In Association With Tommy Jeans

If you’ve been to a music festival in Britain you’ll likely be familiar with the taste of warm cider first thing in the morning (while sat on a broken camping chair), the smell of bodies who’ve only had a wet wipe across them in three days, and at least one invariably mud-coated guy who you point at and say, that man has done a lot of drugs. Way Out West is the complete antithesis of this festival experience – it’s clean, debauchery-free, and probably the only place you’ll see a DJ set at an oat milk brand pop-up going off more than a performance by the Arctic Monkeys.

Centred in Gothenburg’s leafy Slottskogen public park, the festival wraps itself around a lake where ducks mind their business while DJs bang out acid techno. The emphasis here is on sustainability – recycle your waste! Don’t eat anything that comes off a bone! – and although we might start craving a sausage suddenly one afternoon, it’s an admirable ethic at a time when our planet feels alarmingly hotter by the second.

Capitalising on the cobalt skies and greenery of the park is the Dungen area, where Peggy Gou keeps a crowd locked in for two hours with a slamming array of various stops along the hardcore continuum, prompting cheers of the Scotland-born chant “Peggy, Peggy, Peggy fucking Gou!” when she played cuts from her recent Ninja Tune EP, as well as a shoe or two held aloft; a tradition whenever Peggy takes to the decks.

- - -

- - -

It’s there that, the next day, the ever-elusive Moodymann plays a ‘Sex On Fire’-free set complete with his late-night-disc-jockey-meets-bootycall vocal licks, leaving the decks occasionally to pour Absolut into plastic cups for lucky ravers at the front. A hard act to follow undoubtedly, but Yaeji nails it – one of 2018’s most hotly-tipped producers, she sings live over her dusty house beats, and the irony of her playing ‘raingurl’ is not lost to a crowd who are strapping on ponchos at the sight of a few drops.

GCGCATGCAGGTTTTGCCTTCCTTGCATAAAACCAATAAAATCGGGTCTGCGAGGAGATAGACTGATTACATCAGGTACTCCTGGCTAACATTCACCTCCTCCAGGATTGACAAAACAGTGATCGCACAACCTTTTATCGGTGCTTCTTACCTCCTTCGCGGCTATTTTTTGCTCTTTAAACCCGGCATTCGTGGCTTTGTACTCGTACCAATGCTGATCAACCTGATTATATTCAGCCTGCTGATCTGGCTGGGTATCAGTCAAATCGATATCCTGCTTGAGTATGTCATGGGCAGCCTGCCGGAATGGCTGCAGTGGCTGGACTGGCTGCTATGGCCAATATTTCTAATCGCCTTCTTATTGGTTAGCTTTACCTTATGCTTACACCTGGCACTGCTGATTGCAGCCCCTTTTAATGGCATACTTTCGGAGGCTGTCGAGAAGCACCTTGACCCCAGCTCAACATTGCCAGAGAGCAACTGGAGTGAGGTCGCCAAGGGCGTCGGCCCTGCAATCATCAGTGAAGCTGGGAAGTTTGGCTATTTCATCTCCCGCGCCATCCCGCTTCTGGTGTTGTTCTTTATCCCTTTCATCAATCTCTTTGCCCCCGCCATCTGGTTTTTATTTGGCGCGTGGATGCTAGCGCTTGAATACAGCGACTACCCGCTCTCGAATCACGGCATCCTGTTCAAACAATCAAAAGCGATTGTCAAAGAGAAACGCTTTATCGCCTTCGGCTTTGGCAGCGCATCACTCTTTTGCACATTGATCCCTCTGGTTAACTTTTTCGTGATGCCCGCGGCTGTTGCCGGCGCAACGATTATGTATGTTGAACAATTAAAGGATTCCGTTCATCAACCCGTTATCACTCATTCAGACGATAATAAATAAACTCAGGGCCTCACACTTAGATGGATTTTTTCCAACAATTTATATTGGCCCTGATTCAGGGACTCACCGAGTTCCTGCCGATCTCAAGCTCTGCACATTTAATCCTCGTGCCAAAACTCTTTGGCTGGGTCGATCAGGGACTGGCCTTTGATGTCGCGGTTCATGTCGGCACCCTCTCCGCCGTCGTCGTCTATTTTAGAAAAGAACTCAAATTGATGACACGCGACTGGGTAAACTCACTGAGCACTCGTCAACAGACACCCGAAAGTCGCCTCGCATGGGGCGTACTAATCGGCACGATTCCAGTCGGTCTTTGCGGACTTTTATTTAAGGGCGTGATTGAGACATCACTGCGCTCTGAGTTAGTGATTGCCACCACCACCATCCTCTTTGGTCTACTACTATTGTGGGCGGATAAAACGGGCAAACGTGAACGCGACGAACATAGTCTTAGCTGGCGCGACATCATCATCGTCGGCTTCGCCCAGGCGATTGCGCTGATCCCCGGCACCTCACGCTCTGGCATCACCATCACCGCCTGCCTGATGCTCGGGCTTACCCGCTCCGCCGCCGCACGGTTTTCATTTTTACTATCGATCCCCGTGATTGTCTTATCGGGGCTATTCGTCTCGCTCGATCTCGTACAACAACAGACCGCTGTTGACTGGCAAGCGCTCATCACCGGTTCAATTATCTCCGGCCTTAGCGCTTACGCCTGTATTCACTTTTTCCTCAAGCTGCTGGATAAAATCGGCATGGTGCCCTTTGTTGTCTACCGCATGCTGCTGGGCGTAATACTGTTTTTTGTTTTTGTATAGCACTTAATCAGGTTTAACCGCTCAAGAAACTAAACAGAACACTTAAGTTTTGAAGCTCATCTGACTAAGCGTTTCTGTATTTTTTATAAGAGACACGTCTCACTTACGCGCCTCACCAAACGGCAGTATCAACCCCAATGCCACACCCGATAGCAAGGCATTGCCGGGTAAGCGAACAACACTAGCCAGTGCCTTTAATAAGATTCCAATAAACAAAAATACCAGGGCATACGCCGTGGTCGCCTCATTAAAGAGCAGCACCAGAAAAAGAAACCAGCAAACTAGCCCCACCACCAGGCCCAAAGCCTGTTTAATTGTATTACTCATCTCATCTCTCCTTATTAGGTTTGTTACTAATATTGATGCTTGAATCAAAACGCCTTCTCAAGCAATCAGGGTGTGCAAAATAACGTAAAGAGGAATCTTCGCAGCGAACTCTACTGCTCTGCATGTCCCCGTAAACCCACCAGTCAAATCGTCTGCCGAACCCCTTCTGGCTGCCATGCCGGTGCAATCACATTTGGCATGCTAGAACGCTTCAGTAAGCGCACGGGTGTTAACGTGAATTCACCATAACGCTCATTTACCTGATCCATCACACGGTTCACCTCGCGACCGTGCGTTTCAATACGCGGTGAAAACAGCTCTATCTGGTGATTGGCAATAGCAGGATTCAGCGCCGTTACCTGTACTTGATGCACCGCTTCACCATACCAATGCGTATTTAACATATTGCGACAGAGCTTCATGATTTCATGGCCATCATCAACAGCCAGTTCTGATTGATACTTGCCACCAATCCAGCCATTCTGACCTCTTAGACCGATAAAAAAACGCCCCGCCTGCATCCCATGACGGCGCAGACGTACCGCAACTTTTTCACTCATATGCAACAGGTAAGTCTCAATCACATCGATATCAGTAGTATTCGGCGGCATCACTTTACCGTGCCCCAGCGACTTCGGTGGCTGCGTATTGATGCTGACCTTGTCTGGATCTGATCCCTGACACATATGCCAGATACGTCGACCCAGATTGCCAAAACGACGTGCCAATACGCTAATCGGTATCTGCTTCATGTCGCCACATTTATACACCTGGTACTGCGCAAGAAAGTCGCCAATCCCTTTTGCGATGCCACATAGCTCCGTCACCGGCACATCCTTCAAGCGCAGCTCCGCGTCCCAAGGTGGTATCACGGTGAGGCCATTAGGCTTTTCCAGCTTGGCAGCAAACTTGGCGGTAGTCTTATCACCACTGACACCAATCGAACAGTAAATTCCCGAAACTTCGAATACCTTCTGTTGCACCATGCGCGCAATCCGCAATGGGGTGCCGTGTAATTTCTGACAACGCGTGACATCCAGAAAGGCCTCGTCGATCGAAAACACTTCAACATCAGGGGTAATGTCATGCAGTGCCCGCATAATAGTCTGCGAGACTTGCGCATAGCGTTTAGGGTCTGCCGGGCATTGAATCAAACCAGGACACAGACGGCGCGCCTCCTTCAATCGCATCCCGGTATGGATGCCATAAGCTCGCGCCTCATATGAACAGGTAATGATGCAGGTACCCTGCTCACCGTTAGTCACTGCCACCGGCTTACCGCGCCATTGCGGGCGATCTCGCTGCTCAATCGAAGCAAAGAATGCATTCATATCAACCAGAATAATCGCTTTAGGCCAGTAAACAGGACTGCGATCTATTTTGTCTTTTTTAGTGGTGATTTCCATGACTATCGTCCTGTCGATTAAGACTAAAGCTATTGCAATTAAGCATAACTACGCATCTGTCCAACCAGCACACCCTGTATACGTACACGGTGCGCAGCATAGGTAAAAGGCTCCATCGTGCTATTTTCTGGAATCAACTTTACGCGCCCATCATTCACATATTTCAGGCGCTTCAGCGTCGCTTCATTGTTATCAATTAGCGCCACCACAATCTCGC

But what Way Out West offers in more experimental live acts, it gets right. Gothenburg native Fever Ray explodes onto the Azalea stage wearing an ‘I <3 Swedish girls’ t-shirt (with the ‘Swedish’ part crossed out) among a cartoon-like array of costumed characters, including a faux bodybuilder flexing her bulging fake pecs. One morning we witness Congolese artist/musician collective KOKOKO! slapping rhythms out of their found-object instruments (a typewriter drum machine, for instance) – it’s easily one of the best things we see all weekend.

This year, however, seemed to be all about hip-hop. The world’s best boyband, Brockhampton, put on a next level performance – all dressed in white, they run through ‘SATURATION’ cuts like ‘QUEER’ and ‘BLEACH’, which elicits an emotional reaction from a Swedish crowd that sing along, word perfect. Yet if the weekend was building up to any performance in particular, it was always going to be Kendrick Lamar. Delivering his showstopping martial arts-themed performance, Kung-fu Kenny arrives clad in orange jumpsuit and, oddly, an Oasis Supersonic T-shirt. As predicted, Lamar keeps the crowd at fever pitch throughout, testing our fanboy status with ‘good kid, m.A.A.d city’ cuts and ScHoolboy Q’s ‘Collard Greens’.

When the sun goes down, the event spiders out into Stay Out West (see what they did there?) in another district of the city. It’s here that eight-piece housemate collective Superorganism thrill with their digitised, cartoonish sounds, providing enough bombast and sparkle to convert a herd of brand new fans. LA-via-Sweden cinematic soul goddess Snoh Aalegra reigns supreme, running through her incredible ‘FEELS’ record as well as an R&B covers medley. While dance music fans can creep through a stack of shipping containers into the Dungen area, where we catch Studio Barnhus AKA Axel Boman, Kornél Kovács and Petter Nordkvist performing a live A/V set with some trippy choreography, bashing some of their melodic house through a disappointingly quiet sound system (why do they even bother handing out those earplugs...?)

There's a very risk-free culture that permeates Way Out West (the designated drinking areas being just one example), and corporations are Very Much Present here, with their hashtags and their smoothie samples and their VR, but the festival's musical programming is truly hard to fault. Anyone in search of a good, clean, fun time will find just that at WOW – and, as a bonus, you probably won't even have much of a hangover come Monday morning.

-

Follow Clash: